Within this context it is important to reflect on the arguments, erasures, and the bigger questions at work here to understand the stakes and the ways in which the issue of domestic violence is being framed. First off, an effort to causally link the Super Bowl to domestic violence is one that does potentially erase the systemic realities of domestic violence. In explaining and isolating domestic violence to a single day, the discourse potentially lets patriarchy and a culture that sanctions domestic violence off the hook. Just as efforts to link domestic and sexual violence to football culture exonerates society at large, the comfort derived from a narrative that limits violence in the home as an unusual malady caused by a once-a-year event, requires unpacking. Yet, the denial, dismissal of reporting and research, the efforts to cite American Enterprise “scholars” as the definitive voice alongside of a narrative that downplays domestic violence as a feminist fantasy, is far more destructive and threatening than the “purported hoax.”
Secondly, the efforts to dismiss the question of domestic violence as it relates to the Super Bowl in terming it a hoax and urban legend reflects the hegemony of the minimization frame as it relates to race, gender, and sexuality. While discussing racism, Eduardo Bonilla-Silva argues that the minimization of racism frame “suggests that discrimination is no longer a central factor affecting minorities’ life chances” (Bonilla-Silva 2003, p. 29). Notwithstanding anecdotal evidence and efforts to reflect on the potential links between the Super Bowl and domestic violence, conservative activists have sought to shut down the conversation.
The efforts to minimize, to deny, and to otherwise dismiss any potential discussion is longstanding. In the aftermath of FAIR’s PSA about domestic violence during the 1994 Super Bowl, and media reports about the issue, all of which resulted in a massive effort to disparage anyone who asked questions about any potential connection, Laura Flaunders, in Domestic Violence Campaign: Super Bowl Success Sparks Good Ol’ Boys’ Backlash, summarized the response as follows:
The backlash articles bore all the traits of typical coverage of domestic violence: They belittled the victims, minimized the crisis and missed the point–which is that, according to FBI averages, a woman is battered every 18 seconds. That is enough to deserve attention all year long.
FAIR’s goal was to open up debate. We did. The PSA was seen by more people than any anti-battering message in history. Weeks later, TV news and talk shows were still covering the issue intensely and constructively.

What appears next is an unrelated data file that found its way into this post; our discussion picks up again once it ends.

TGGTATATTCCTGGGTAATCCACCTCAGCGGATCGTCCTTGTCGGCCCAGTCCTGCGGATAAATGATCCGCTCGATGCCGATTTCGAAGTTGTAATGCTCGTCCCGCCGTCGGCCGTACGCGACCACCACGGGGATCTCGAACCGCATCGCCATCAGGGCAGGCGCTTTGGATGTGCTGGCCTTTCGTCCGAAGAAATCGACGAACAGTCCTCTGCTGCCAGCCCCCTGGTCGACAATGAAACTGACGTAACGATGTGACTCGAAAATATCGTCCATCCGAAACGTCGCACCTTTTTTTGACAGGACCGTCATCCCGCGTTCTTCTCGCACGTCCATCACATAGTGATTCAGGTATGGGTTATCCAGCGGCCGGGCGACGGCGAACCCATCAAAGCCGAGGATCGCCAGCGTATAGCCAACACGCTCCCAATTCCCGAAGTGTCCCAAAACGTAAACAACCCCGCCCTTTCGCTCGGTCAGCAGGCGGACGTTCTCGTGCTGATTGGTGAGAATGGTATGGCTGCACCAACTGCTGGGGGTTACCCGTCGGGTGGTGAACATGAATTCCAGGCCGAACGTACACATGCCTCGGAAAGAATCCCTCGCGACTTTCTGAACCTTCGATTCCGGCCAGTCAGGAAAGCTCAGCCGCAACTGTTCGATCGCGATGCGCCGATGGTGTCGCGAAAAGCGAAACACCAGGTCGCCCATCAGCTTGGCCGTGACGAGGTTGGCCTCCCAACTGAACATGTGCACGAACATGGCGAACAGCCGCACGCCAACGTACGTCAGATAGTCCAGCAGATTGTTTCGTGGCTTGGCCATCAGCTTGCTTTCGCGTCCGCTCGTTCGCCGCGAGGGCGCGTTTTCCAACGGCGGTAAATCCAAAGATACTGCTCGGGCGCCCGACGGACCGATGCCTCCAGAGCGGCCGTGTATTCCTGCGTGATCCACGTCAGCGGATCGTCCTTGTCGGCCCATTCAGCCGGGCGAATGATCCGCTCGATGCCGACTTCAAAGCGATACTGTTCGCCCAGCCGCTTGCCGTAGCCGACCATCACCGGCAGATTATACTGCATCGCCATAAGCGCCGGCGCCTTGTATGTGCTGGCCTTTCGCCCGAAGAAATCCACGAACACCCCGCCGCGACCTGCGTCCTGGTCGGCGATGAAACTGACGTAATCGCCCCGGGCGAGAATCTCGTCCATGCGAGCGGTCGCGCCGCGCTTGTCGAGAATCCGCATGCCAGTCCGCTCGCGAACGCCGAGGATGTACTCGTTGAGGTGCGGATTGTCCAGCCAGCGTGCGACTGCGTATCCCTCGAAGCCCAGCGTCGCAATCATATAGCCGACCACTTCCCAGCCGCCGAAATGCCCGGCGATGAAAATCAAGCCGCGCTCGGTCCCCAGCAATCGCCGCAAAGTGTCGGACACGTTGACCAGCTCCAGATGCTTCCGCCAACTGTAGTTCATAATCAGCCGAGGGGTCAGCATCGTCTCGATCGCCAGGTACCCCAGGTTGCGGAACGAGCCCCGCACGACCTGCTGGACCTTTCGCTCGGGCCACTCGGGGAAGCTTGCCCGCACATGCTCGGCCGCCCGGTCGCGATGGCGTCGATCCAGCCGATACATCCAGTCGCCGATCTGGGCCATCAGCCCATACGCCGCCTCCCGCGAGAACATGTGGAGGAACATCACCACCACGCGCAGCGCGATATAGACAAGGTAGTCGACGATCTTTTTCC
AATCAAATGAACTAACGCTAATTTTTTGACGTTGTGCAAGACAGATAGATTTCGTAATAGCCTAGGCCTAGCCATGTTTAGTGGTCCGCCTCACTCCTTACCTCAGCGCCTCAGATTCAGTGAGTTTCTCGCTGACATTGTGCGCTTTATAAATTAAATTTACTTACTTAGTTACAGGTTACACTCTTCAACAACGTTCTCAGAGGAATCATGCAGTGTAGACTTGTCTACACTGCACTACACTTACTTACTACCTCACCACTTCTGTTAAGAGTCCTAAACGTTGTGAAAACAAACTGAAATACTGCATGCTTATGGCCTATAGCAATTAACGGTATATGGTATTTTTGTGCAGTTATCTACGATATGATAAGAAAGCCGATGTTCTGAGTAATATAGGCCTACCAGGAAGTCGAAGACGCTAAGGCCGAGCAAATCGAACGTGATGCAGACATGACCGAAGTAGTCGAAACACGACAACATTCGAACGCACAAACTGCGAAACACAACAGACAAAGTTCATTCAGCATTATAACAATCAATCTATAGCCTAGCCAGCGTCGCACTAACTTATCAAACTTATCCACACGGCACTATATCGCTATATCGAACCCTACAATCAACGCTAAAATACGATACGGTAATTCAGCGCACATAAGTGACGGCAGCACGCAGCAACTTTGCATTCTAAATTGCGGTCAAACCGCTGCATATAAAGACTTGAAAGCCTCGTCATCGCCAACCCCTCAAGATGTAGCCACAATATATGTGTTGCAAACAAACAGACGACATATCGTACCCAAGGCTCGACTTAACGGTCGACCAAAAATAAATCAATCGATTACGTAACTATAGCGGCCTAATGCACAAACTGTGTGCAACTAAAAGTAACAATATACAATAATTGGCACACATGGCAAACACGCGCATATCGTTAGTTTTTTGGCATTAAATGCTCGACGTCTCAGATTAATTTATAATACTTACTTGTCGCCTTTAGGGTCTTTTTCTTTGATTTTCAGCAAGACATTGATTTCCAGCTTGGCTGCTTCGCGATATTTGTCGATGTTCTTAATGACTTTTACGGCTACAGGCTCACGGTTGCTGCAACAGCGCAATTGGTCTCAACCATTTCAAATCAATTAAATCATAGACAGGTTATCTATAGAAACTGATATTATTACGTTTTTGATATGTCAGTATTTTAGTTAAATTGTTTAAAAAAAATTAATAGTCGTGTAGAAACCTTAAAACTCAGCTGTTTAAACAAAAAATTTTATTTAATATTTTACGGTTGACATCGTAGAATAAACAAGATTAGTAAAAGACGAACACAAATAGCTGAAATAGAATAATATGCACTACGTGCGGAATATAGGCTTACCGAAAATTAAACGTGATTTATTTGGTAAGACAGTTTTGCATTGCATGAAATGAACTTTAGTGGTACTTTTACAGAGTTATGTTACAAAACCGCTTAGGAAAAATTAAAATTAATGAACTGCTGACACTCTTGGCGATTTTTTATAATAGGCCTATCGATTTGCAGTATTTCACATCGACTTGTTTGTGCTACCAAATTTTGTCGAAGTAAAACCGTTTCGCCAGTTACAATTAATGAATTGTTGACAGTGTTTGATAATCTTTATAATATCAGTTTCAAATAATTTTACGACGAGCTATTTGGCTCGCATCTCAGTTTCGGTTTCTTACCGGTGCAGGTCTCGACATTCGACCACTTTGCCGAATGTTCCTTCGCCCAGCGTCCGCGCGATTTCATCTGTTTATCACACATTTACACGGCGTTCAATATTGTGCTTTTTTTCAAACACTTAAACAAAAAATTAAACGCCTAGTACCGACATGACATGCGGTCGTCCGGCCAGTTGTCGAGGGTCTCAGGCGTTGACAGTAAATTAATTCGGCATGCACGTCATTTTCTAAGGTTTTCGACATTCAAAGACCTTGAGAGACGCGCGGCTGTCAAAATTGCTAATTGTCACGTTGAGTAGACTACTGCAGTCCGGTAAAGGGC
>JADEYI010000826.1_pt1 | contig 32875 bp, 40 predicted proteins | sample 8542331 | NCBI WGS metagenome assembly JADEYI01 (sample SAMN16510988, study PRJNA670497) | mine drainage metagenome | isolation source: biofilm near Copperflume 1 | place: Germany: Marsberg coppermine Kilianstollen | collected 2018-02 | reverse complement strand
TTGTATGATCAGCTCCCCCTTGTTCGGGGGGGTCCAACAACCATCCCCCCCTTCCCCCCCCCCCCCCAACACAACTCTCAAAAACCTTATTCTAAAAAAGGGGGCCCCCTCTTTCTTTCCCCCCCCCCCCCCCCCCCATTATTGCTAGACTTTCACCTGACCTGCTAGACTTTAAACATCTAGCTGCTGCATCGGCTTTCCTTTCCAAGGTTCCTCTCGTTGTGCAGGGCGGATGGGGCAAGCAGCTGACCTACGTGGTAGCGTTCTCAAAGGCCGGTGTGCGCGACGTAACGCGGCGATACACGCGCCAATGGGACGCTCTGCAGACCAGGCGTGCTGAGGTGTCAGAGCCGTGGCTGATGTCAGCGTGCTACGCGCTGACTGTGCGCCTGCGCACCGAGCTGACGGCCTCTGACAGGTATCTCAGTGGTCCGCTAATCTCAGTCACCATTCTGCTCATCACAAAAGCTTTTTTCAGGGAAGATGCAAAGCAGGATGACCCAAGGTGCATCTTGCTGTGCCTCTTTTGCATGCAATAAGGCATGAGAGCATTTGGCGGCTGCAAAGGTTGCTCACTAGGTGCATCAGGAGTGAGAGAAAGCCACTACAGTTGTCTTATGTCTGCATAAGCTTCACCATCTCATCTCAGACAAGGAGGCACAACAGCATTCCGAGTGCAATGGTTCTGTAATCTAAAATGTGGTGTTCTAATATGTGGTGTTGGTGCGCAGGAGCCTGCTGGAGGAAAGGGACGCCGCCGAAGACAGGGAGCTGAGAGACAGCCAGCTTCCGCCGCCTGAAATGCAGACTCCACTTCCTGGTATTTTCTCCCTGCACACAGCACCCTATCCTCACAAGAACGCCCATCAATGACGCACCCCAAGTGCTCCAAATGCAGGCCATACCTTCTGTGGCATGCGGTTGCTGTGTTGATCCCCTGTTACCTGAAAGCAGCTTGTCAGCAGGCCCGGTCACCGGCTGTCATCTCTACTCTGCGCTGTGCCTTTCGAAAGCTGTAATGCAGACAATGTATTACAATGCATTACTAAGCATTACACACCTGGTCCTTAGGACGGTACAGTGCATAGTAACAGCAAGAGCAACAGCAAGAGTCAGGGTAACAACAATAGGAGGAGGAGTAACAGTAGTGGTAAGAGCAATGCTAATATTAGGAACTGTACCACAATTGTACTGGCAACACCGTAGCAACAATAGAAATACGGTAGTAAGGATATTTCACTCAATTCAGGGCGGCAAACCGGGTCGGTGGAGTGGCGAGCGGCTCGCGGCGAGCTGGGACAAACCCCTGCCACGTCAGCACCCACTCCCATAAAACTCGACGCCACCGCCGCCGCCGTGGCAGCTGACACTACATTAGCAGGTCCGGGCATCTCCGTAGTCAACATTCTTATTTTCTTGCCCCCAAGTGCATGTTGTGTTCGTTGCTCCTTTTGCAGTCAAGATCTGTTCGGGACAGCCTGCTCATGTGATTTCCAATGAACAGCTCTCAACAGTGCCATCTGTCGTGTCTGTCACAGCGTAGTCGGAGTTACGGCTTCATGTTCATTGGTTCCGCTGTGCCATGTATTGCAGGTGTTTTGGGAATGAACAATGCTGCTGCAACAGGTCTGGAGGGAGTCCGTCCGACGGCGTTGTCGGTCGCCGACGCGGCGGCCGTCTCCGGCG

The fact that some good ol’ boys managed to miscast the campaign came as no surprise. Some journalists’ determination to undermine the Super Bowl effort was just a reminder of how many in mainstream media typically disbelieve women when they talk about the violence in their lives.
Thirdly, the Super Bowl, reflective of sports, commercial enterprises, and a broader culture that devalues women, that reduces women to sex objects and servants, doesn’t sit outside of the broader society. It, like the culture as a whole, sanctions and perpetuates violence against women. For example, Super Bowl Sunday will likely bring ample commercials that represent and depict women as sexual eye candy, sources of arousal, and as a respite from the violence and hyper masculinity of the game.
Following the 2010 Super Bowl, Jehmu Greene and Shelby Knox, described the Super Bowl as a day where “40 million” “American women…tuned into the Super Bowl only to see themselves maligned, sexualized, objectified, and blamed for men’s problems big and small.” The consequences transcend a single day or an issue. It is evident in domestic and sexual violence, it is evident in persistent gaps in pay equity, and it’s evident with sex-trafficking. According to a report in the Indianapolis Star about sex trafficking and the 2012 Super Bowl, Barb Berggoetz highlights the ways in which the Super Bowl has become a staging ground for sex trafficking: “During last year’s Super Bowl in Miami, for example, child-advocacy group Klaas Kids Foundation and Miami-based Kristi House identified at least 16 out-of-town underage prostitutes. In 2009, Florida’s Department of Children and Families said 24 children were sex-trafficking victims during Tampa Bay’s Super Bowl.”
The Super Bowl is thus a window, a moment that merely recapitulates and reflects the systemic realities of patriarchy and sexism. It perpetuates and embodies a culture that willingly sanctions and accepts various forms of violence directed at women.